Living arrangements and guardianship
For most children and young people bereaved by domestic homicide, the first and main changes are in their living arrangements. Depending on the case, children and young people may be placed under local authority/foster care, different family members or family friends. Often, children and young people have to move several times. Conversely, living arrangements can help promote a sense of stability/continuity for the children and young people when they help maintain access to their school, friends, family and neighbourhood.
Children’s relationship with their family can vary greatly, and siblings don’t necessarily experience things in the same way. Some children and young people have a positive relationship with both sides of their family, while others may prefer not to contact them. Many may also experience tensions between family members, which can cause loyalty conflicts. Additionally, the child or young person’s culture and traditions will determine the meaning and role of family in their life.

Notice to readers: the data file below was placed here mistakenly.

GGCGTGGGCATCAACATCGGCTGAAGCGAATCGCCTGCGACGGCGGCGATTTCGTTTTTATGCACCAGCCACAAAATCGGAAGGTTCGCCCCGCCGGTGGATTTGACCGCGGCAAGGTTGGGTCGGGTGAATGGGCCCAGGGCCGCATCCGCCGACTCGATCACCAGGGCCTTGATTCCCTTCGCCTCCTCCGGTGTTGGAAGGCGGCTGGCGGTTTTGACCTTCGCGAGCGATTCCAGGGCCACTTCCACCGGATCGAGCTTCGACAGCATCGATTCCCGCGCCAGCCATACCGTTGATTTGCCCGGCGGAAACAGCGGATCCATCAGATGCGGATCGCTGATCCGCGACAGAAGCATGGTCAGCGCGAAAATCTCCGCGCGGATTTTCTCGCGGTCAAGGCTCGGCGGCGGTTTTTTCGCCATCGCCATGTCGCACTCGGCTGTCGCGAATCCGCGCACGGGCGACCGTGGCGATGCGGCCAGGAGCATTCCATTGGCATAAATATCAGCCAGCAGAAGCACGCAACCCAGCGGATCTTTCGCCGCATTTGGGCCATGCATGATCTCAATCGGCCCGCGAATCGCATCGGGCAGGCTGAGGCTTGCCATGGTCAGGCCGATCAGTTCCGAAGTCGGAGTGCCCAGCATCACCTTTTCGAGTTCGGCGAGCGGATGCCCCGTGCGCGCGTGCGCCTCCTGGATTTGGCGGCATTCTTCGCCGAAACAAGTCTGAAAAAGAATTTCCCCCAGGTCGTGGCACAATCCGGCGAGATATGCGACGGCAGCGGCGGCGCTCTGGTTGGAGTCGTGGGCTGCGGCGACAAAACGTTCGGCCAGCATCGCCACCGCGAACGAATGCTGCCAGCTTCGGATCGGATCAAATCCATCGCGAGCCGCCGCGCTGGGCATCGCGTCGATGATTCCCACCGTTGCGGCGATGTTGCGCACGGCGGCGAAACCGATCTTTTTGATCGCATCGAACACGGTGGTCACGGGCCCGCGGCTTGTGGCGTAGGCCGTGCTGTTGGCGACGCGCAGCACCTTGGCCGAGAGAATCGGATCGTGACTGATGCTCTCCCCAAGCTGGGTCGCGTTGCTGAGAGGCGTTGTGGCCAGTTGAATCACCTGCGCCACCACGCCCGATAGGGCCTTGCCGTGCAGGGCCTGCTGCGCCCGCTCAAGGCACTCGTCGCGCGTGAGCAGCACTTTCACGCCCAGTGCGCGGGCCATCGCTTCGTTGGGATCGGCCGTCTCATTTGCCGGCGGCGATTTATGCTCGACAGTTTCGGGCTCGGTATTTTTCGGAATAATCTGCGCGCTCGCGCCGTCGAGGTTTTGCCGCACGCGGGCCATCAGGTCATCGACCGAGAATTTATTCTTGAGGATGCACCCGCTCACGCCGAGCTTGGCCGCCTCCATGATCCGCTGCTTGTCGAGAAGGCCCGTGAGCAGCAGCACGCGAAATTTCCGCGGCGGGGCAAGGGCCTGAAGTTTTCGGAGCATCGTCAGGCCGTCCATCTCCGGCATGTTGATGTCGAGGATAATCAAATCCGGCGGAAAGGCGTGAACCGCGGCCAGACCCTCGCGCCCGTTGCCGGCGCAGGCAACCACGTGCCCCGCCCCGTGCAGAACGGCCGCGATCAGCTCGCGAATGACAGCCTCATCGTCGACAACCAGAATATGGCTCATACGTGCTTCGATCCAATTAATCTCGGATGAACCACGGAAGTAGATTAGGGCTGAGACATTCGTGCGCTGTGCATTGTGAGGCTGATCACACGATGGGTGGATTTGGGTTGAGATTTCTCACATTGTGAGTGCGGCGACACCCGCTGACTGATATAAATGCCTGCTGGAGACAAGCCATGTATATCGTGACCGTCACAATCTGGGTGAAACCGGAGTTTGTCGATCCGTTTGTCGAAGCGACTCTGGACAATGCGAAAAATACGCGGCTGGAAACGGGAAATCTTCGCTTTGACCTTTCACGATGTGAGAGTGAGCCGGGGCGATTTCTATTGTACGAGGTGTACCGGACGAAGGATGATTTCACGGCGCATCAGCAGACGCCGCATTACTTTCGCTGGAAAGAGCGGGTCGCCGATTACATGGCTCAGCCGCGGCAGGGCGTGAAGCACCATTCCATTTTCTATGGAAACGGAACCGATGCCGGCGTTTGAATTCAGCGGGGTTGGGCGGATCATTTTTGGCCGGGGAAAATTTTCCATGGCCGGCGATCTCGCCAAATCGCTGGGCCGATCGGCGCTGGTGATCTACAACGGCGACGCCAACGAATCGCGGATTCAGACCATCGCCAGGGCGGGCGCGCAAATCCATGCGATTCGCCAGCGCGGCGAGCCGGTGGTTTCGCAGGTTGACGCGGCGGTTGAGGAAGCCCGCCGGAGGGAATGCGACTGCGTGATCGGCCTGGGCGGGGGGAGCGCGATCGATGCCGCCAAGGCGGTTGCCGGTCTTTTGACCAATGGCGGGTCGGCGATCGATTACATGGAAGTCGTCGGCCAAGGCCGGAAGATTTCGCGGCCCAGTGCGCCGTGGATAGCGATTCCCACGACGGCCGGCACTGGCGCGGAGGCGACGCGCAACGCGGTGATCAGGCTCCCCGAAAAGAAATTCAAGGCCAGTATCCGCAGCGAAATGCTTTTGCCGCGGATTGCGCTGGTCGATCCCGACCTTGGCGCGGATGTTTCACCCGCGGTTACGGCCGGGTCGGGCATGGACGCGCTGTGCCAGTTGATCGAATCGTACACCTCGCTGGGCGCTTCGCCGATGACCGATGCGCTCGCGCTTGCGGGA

In this complex scenario, some questions that practitioners face are:
- What information is available to help us make decisions about living arrangements and guardianship?
- What role does the child or young person’s sibling/s play in their life? In what ways are siblings’ views similar and different, and do they want to live together?
- How can we help prevent or mediate tensions between sides of the family?